The Singapore High Court has recently rejected an application to set aside an award issued under the Singapore International Arbitration Centre’s (SIAC) expedited procedure. This is the first time the High Court has had to consider such an application and the decision should increase users’ confidence in the procedure and also provide certainty for future expedited arbitrations under the SIAC Rules.
Speed is a benefit often associated with arbitration and it has become commonplace for many arbitral bodies to offer “fast-track” procedures to prevent certain arbitrations from becoming disproportionately long and expensive.
SIAC’s expedited procedure was introduced in 2010 and aims to offer parties their arbitral award within six months of the appointment of the tribunal. The case is referred to one arbitrator, unless the President of SIAC determines otherwise. Parties may apply to use the expedited procedure if: the amount in dispute does not exceed the equivalent of S$ 5,000,000; or the parties agree; or in cases of exceptional urgency.
However, although there are obvious time and cost benefits to using the expedited procedure, the actual effectiveness of the mechanism is ultimately dependent on enforcement and set-aside proceedings before the national courts. The decision in AQZ v ARA  SGHC 49 will therefore be an important source of guidance for future challenges.
What has happened?
In AQZ v ARA  SGHC 49, the dispute in question arose out of a contract formed in 2009 for the delivery of two shipments of Indonesian coal. The purchaser commenced SIAC proceedings in 2013 on the basis that the seller had failed to deliver the second of these two shipments claiming US$ 852,000. The SIAC President directed that the proceedings should be conducted in accordance with the expedited procedure, and appointed a sole arbitrator. However, the parties’ agreement had not specified the expedited procedure, and provided for an arbitration by a panel of three arbitrators.
In the award, the seller was found liable for breach of contract and subsequently made an application to the Singapore High Court to set aside the award on several grounds, and in particular on the following bases:
- First, the conduct of the arbitration was not in accordance with the parties’ agreement because at the time of contract, the 2007 SIAC rules applied and these made no provision for an expedited procedure.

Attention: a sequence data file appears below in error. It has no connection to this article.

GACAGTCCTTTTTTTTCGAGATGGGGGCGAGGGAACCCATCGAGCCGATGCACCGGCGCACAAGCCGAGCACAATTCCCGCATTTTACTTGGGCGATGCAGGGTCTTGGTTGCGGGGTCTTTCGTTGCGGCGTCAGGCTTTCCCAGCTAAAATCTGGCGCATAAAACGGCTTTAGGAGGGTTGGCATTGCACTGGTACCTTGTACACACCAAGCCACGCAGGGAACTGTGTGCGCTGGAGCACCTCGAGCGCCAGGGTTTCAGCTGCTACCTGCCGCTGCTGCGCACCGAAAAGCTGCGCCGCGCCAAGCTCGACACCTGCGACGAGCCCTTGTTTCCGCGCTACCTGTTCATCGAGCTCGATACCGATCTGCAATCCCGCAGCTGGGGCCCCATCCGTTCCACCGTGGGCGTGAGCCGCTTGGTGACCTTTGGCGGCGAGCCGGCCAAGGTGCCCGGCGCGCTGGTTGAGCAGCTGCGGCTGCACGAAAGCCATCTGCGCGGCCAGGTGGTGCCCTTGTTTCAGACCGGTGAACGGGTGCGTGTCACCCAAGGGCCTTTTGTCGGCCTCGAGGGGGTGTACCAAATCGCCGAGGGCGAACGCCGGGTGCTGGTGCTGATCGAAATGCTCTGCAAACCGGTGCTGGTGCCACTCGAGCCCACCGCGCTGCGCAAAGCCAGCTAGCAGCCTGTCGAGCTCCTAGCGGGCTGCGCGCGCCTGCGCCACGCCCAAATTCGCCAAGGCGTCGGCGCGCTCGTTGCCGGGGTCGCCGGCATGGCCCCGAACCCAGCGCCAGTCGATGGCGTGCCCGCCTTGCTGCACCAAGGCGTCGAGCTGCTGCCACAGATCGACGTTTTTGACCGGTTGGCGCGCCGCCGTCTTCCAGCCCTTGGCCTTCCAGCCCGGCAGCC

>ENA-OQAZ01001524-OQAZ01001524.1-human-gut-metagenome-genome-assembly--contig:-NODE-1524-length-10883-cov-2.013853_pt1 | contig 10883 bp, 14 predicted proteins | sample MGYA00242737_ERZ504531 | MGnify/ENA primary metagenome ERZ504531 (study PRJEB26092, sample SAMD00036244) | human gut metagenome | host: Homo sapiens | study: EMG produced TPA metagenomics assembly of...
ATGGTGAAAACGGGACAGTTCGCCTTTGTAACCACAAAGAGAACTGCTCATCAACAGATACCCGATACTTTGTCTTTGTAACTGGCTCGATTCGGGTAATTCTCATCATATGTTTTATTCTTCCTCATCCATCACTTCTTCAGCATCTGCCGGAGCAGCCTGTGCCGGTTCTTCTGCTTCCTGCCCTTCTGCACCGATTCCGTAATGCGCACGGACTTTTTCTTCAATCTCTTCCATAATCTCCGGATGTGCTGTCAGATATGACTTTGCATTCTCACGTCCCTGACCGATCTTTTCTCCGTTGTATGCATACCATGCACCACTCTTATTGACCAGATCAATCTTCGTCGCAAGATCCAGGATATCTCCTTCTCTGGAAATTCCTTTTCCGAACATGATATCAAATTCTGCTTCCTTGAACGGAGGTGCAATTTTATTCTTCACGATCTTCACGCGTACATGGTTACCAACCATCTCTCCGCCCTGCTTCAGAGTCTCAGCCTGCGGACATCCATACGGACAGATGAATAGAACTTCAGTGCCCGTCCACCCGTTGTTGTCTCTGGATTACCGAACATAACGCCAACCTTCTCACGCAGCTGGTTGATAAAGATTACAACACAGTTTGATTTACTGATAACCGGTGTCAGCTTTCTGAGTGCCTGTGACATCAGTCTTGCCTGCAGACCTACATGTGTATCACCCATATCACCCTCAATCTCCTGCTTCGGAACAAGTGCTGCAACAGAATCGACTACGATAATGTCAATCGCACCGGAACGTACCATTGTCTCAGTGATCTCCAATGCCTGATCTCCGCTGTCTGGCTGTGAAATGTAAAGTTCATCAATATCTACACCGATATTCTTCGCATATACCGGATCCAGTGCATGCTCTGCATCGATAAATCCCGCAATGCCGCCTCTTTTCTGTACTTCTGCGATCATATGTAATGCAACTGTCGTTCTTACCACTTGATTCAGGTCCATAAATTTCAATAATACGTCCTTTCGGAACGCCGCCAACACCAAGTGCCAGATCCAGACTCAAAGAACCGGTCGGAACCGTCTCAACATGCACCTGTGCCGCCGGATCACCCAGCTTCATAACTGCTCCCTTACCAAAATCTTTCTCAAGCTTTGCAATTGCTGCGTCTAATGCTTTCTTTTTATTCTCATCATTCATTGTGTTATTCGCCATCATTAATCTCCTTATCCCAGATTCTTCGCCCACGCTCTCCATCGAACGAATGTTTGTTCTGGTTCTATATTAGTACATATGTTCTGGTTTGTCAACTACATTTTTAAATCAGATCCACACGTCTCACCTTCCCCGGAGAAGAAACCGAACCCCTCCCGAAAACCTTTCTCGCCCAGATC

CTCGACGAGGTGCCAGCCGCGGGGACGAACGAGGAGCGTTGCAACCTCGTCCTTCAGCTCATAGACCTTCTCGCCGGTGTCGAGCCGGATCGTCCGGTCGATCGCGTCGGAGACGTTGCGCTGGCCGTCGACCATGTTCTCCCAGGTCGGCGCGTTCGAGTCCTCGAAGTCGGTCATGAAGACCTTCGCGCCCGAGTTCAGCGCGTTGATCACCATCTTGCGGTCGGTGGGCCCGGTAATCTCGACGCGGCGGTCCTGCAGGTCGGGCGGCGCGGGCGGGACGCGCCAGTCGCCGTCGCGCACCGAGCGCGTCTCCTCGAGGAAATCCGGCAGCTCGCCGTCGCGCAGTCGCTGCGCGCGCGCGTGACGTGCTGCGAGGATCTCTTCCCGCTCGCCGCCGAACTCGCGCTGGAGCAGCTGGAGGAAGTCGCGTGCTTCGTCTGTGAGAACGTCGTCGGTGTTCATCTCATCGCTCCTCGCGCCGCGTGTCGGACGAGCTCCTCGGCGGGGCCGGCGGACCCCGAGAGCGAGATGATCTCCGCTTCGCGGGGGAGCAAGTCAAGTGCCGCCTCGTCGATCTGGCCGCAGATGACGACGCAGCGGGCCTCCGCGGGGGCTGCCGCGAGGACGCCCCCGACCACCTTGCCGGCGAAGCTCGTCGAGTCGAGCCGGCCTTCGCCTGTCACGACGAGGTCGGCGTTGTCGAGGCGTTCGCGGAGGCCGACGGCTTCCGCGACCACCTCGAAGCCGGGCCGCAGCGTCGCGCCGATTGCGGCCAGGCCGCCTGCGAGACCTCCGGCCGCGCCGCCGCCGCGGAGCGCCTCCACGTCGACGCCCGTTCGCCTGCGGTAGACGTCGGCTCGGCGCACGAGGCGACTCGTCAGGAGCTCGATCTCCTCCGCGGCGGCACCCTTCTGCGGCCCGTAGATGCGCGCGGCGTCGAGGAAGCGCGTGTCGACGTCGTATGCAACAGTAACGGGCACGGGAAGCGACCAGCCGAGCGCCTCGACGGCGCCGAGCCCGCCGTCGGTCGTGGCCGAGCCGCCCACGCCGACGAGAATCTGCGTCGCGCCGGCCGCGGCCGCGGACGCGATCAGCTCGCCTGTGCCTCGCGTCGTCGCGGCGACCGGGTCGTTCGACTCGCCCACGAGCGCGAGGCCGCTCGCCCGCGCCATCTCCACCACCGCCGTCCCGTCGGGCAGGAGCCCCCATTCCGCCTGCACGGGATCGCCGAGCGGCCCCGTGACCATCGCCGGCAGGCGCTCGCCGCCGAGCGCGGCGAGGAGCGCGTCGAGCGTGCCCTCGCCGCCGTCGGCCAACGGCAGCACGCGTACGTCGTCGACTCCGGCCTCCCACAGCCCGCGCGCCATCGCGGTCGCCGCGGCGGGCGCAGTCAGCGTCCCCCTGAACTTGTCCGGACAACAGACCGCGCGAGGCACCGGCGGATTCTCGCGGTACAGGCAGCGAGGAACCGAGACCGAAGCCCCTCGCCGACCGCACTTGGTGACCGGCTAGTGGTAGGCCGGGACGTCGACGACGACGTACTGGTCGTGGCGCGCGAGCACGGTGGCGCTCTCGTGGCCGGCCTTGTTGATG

- Second, even if the expedited procedure did apply, the composition of the arbitral tribunal was not in accordance with the parties’ agreement, which had expressly provided for a panel of three arbitrators instead of one.
What are the key points?
The High Court rejected both of the seller’s arguments and held that:
- The expedited procedure was in accordance with the parties’ agreement. There was a rebuttable presumption that the applicable SIAC rules were those at the date of the arbitration, not the date of contract. The parties had not made specific reference to the 2007 rules and therefore the 2010 rules in force at the date of commencement of arbitration applied.
- The appointment of a sole arbitrator was also in accordance with the parties’ agreement. The 2010 rules applying under the agreement allowed the SIAC president to appoint a sole arbitrator.
- Even if the arbitration should not have been conducted before a sole arbitrator, the seller had failed to prove that the breach of the arbitration agreement was serious or that it had suffered any prejudice from the expedited procedure.
How will this affect me?
This decision reinforces the importance of giving proper thought to the mechanics of the arbitration process at the stage when parties are negotiating and drafting their agreements. In particular, parties should consider whether they want a particular version of the SIAC rules to apply, and if so they should reference it by name. If not, there is a risk that any future procedural amendments to the rules (including those related to expedited procedures and emergency arbitrators) will apply.
It is clear from this decision that the courts are willing to take a robust approach in respect of challenges to expedited arbitration awards and highlights that, without evidence of prejudice or other defects, usage of the expedited procedure in itself is unlikely to form a sufficient basis of challenge. This should increase confidence in the expedited procedure and the judgement sets a high bar for those looking to resist enforcement or seeking set-aside. As such, if parties have entered into an eligible dispute, they should be encouraged to give serious consideration to using the expedited procedure in order to reach a decision which is not only fast, but will also stand up to challenge.
Emily Smith is a trainee in the Singapore office Berwin Leighton Paisner LLP.